A trade deal between the UK and the European Union following Brexit could take at least 10 years to finalise, warned Sir Ivan Rogers, the British ambassador to the EU. The warning comes even before formal negotiations with the bloc have begun.
While Downing Street is confident of striking the deal in two years after triggering Article 50 to pave the way for the formal divorce, Rogers had reportedly told cabinet ministers in October that EU members do not see it happening until the early or mid-2020s.
The diplomat, who had conducted former prime minister David Cameron's negotiation over the UK's relationship with the EU, had also told the ministers that even if a consensus on the trade deal is reached, it might get stuck in the ratification process.
All EU member nations will require to ratify the UK-EU trade deal in their own parliaments to enable the deal to come into force.
Downing Street, however, had said it did not recognise Rogers' views, the BBC reported. The broadcaster quoted sources as saying the diplomat was not expressing his personal views, but was speaking what European leaders had expressed.
The revelation has come as EU leaders are gearing up for a meeting on Thursday (15 December) night on tentative Brexit negotiations and who will lead the talks on behalf of the EU. However, Prime Minister Theresa May will not be present at the dinner at the European Council summit in Brussels.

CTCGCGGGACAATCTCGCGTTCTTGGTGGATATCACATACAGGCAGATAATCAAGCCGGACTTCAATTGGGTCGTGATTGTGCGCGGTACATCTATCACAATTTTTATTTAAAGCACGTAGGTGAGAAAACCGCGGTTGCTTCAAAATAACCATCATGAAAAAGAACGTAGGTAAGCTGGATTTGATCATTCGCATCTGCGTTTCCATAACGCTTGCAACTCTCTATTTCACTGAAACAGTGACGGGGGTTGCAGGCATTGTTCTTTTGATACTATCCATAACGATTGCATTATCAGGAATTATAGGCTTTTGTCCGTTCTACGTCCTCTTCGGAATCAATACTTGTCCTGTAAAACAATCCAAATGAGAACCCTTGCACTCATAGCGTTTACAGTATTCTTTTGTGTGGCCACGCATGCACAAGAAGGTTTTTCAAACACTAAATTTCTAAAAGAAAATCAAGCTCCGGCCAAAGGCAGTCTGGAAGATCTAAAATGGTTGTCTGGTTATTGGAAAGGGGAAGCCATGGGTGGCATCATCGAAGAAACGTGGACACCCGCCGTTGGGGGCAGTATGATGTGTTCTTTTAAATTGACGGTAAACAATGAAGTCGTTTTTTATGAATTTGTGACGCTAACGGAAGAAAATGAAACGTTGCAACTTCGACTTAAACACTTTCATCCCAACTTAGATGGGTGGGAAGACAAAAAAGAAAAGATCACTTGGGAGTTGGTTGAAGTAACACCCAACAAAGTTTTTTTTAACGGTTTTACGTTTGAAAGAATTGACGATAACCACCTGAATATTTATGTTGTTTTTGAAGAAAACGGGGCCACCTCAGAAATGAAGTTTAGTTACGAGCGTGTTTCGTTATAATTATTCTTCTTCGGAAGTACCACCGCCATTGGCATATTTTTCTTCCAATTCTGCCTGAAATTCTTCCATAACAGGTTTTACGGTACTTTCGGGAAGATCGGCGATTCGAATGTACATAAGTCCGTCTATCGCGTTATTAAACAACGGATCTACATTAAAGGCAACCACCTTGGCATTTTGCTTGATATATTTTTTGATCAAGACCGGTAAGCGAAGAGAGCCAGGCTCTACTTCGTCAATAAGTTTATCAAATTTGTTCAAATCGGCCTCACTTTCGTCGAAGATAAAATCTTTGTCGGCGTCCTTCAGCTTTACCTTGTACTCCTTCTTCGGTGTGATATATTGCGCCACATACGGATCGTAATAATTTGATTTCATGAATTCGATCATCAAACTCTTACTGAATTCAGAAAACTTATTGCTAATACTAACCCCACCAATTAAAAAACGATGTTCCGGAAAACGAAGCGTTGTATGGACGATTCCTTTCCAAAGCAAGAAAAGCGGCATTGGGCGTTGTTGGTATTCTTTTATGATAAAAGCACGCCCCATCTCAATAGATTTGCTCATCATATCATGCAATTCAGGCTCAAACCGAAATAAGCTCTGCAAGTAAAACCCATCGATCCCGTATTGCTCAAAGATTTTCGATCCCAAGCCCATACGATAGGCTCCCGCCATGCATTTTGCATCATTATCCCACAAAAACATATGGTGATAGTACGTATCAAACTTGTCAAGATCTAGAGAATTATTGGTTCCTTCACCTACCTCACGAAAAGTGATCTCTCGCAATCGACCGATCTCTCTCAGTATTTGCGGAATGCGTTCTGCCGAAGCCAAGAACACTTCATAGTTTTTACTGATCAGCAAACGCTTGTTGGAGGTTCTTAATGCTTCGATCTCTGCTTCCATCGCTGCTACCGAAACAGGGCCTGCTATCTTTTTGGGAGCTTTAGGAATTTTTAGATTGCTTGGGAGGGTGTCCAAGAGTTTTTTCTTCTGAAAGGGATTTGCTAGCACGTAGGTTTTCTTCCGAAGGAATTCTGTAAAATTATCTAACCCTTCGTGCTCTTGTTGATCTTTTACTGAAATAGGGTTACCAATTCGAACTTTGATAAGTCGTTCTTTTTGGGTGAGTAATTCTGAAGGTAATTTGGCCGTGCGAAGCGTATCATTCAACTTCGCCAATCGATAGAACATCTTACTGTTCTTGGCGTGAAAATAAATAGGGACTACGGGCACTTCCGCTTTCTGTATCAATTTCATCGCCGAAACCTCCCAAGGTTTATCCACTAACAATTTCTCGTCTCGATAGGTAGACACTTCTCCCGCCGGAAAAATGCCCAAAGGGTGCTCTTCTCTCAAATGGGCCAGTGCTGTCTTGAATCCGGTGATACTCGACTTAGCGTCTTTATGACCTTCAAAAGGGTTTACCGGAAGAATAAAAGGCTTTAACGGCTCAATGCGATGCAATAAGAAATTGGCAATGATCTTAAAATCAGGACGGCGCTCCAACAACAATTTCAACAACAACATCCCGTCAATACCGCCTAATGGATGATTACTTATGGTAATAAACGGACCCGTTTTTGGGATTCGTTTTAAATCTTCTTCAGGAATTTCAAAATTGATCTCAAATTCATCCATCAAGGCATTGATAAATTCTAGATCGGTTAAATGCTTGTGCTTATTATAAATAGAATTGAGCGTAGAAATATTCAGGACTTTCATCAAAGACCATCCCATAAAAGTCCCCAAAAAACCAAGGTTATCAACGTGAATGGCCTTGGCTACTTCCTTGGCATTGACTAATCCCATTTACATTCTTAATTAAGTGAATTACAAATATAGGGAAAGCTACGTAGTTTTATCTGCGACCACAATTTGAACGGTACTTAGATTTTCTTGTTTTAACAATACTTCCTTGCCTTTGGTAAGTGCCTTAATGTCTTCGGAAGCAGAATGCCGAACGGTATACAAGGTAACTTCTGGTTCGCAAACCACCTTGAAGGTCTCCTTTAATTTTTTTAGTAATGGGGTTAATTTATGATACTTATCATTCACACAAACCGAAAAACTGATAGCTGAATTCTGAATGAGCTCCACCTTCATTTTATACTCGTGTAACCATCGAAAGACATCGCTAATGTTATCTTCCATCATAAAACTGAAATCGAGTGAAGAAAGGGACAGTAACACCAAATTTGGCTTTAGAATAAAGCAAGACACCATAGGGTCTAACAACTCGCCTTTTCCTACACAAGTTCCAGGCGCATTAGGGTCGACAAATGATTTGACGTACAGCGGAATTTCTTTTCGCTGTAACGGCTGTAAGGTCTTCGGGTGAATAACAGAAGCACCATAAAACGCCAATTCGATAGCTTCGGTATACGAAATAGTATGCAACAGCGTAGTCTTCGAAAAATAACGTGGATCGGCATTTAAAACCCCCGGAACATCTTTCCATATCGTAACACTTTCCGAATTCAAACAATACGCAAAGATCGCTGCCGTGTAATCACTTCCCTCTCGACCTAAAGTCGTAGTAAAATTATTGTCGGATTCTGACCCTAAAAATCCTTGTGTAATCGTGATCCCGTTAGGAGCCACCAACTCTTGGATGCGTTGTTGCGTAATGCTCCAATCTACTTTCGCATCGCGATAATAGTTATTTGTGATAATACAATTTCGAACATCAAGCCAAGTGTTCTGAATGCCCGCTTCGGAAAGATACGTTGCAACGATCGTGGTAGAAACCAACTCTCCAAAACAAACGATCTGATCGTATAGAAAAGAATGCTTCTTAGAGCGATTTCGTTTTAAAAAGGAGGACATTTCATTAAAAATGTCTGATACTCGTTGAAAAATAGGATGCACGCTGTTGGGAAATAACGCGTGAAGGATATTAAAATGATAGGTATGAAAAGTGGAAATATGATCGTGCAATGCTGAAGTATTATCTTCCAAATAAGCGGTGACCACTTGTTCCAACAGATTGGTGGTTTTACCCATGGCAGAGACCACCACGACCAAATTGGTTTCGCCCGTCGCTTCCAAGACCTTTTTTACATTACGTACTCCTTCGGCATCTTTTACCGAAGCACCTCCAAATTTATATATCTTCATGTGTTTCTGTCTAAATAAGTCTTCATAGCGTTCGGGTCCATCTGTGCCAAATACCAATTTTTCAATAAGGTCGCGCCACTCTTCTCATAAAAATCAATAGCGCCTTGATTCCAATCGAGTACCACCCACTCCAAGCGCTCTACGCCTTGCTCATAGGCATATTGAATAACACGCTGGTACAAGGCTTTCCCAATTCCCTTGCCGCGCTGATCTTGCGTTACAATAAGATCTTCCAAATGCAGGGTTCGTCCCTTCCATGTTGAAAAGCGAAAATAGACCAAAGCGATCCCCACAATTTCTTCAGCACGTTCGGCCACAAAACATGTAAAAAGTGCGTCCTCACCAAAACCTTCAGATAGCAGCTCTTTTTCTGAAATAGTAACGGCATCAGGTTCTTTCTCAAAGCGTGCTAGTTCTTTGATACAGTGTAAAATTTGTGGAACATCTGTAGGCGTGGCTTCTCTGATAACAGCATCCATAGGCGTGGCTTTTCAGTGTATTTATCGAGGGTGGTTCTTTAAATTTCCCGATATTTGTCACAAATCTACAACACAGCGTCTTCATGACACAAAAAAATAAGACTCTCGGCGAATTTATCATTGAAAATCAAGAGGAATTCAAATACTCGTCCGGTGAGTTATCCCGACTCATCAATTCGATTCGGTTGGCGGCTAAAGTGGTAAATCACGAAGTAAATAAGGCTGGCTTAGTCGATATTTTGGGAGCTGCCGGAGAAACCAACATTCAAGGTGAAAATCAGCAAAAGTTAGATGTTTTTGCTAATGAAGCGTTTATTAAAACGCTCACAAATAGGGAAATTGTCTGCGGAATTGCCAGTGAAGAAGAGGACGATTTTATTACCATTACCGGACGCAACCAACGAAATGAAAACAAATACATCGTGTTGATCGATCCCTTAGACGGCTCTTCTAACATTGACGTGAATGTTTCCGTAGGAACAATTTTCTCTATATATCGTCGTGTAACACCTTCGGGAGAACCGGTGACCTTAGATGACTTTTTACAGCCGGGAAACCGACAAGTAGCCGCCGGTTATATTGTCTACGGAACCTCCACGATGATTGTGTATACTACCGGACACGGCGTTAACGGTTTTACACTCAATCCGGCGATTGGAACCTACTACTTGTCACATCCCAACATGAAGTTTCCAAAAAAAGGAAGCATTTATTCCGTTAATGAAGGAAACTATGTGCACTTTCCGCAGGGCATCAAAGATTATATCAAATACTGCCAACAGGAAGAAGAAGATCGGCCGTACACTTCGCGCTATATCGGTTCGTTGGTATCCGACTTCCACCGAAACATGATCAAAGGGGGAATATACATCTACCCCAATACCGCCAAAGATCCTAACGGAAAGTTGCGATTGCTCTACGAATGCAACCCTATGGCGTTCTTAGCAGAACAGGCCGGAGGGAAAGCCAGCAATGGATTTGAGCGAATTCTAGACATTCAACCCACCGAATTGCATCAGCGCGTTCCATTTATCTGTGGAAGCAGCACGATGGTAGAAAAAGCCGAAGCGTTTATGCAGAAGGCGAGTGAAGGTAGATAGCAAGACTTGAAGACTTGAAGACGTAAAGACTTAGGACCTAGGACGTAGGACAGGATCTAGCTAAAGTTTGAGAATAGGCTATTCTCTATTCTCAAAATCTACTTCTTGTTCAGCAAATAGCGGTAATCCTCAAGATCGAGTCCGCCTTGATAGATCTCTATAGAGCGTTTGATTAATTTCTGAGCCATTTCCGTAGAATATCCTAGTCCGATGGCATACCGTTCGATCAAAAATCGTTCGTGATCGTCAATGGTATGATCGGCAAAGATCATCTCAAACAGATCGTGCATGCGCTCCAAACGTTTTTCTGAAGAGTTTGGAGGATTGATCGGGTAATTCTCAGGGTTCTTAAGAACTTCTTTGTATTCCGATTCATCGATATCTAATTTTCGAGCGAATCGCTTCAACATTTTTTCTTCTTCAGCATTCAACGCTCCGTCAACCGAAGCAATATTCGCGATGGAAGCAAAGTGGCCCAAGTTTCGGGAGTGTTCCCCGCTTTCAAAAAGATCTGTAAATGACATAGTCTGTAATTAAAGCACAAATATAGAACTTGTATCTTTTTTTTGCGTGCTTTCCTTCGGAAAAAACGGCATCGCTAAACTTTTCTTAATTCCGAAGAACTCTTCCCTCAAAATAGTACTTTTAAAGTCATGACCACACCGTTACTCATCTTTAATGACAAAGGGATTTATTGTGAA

It is expected that former EU Commissioner Michel Barnier, who is in charge of the European Commission's Brexit team, will lead the talks, dubbed "divorce talks".
A Downing Street spokeswoman confirmed that neither the prime minister nor British observers or officials will attend the dinner. She insisted that the UK wants the EU to decide how it would organise itself for the upcoming Brexit negotiations.
"It shows they are facing up to the reality that the UK is leaving the EU, that we are going to be triggering Article 50 by the end of March.
"That means they are going to need to know how they are going to handle the process where they have got to work out the position of the 27," the BBC quoted her as saying.
Meanwhile, UK Brexit Secretary David Davis told MPs on Wednesday that the government will not announce the details of its negotiation plans until February 2017 at the earliest. He said that work was ongoing on the UK's Brexit plan and that it would need a lot of research before finalisation.